This is an important year for fans of Mary Shelley, it being the 200th anniversary of the publication of her most famous novel, Frankenstein. There will be plenty of books published this year which centre on the book and on the author herself, but one that’s caught our eye is Pride and Prometheus by John Kessel.
In the original novel, Victor Frankenstein and his friend Henry Clerval run away to England and Scotland when the creature they have made demands that they make a mate for him. In Pride and Prometheus, Kessel has the pair meet Mary Bennet, the bookish and often slighted Bennet sister, who is portrayed in the novel as a keen amateur scientist who is fascinated by Frankenstein’s ideas. (Mr Darcy and Lizzy Bennet also make an appearance but it is fleeting).
Naturally the creature has followed Frankenstein and Clerval on their escape, and it’s not too long before the Bennet family is mixed up in the melodrama of the Frankenstein saga.
As book fusions go, this one is done exceedingly well, and has much that will delight fans of Austen and Shelley alike, especially if the tongue-in-cheek mockery of gothic novels in Northanger Abbey was something you enjoyed.
When she was nineteen, Miss Mary Bennet had believed three things that were not true. She believed that, despite her awkwardness, she might become interesting through her accomplishments. She believed that, because she paid strict attention to all she had been taught about right and wrong, she was wise in the ways of the world. And she believed that God, who took note of every moment of one’s life, would answer prayers, even foolish ones.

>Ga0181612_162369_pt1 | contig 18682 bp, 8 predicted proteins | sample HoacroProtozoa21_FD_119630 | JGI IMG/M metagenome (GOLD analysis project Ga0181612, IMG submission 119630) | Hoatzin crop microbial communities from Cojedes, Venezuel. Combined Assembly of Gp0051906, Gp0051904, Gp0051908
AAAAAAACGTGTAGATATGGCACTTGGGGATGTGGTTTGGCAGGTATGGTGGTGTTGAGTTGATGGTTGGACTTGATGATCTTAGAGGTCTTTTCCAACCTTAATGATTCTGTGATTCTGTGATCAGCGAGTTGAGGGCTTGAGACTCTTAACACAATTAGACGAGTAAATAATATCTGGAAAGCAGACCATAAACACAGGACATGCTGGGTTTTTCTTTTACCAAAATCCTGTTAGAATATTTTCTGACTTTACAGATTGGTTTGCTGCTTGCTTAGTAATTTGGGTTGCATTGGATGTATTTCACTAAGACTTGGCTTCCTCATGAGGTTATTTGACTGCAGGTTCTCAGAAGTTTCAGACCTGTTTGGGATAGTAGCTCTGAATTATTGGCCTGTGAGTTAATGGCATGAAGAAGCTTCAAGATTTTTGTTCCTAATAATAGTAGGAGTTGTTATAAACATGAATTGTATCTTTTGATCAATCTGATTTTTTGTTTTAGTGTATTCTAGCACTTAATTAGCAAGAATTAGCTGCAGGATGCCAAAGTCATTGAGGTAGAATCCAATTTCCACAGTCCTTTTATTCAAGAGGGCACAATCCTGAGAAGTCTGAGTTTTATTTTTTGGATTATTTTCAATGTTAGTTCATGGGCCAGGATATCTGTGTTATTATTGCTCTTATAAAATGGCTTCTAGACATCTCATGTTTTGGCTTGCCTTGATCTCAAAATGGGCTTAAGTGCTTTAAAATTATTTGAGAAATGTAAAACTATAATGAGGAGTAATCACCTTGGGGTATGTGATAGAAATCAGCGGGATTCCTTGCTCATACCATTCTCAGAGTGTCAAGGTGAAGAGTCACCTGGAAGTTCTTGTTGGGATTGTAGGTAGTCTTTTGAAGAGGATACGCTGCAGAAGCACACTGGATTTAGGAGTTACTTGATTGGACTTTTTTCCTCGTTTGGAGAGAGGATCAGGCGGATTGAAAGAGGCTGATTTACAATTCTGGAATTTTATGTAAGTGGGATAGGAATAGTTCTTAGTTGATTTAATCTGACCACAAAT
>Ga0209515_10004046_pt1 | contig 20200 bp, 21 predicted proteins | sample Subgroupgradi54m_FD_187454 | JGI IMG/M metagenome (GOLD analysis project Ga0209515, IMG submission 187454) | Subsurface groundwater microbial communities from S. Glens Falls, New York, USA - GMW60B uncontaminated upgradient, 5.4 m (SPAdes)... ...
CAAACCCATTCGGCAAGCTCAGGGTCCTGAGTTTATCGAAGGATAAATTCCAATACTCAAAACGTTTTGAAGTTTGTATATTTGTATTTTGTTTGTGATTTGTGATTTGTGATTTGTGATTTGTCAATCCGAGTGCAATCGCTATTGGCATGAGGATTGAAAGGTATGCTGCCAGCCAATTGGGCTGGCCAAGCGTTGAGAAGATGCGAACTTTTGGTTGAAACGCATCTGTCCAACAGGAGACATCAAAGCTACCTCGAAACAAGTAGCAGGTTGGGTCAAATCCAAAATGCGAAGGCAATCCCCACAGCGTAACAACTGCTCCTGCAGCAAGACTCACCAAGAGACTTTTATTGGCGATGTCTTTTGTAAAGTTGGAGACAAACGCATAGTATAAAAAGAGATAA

Ted Scheinman, author and son of an Austen scholar, has just published his book Camp Austen: My Life as an Accidental Jane Austen Superfan, which combines clandestine journalism with charmingly frank memoir, and academic savvy with insider knowledge.
Ted spent a year and a half “in the world of Jane Austen fandom” to try and find out what being a “Janeite” involves and why Austen has such an appeal. Among other things, he went to Jane Austen Summer Camp (better know as the Jane Austen Summer Program [more on that later]), attended the meetings of the Jane Austen Society of North America (JASNA), and followed the Austen trail around the world – sometimes wearing a topcoat, cravat and breeches to do it.
Essentially the book is dedicated to exploring the public perception of Janeites from the inside (at times somewhat like David Attenborough observing a family unit in the Serengeti). It sounds a bit strange, but it’s been done in an affectionate way:
The first steps to infiltrate any secret society are simple: learn the language, make friends, strive to approximate the dress code. Eventually, if you’re lucky, you will set them at their ease, even gain their trust. Then you write about them, of course, a betrayal that you hope earnestly they will forgive.
He also looks briefly at where the term Jane-ite came from, who coined it, and who the first ones to be given the term were.
Rudyard Kipling actually predicted the Jane Austen Society nearly a century ago, in a 1924 short story called “The Janeites,” about a group of English soldiers who read Austen together while fighting in the First World War, and who use quotations from the novels as passwords and mantras, indicating membership among the elect.
An interesting read, and quite probably a very good one for anyone who has a friend or relative who is a Janeite and doesn’t understand “what all the fuss is about”.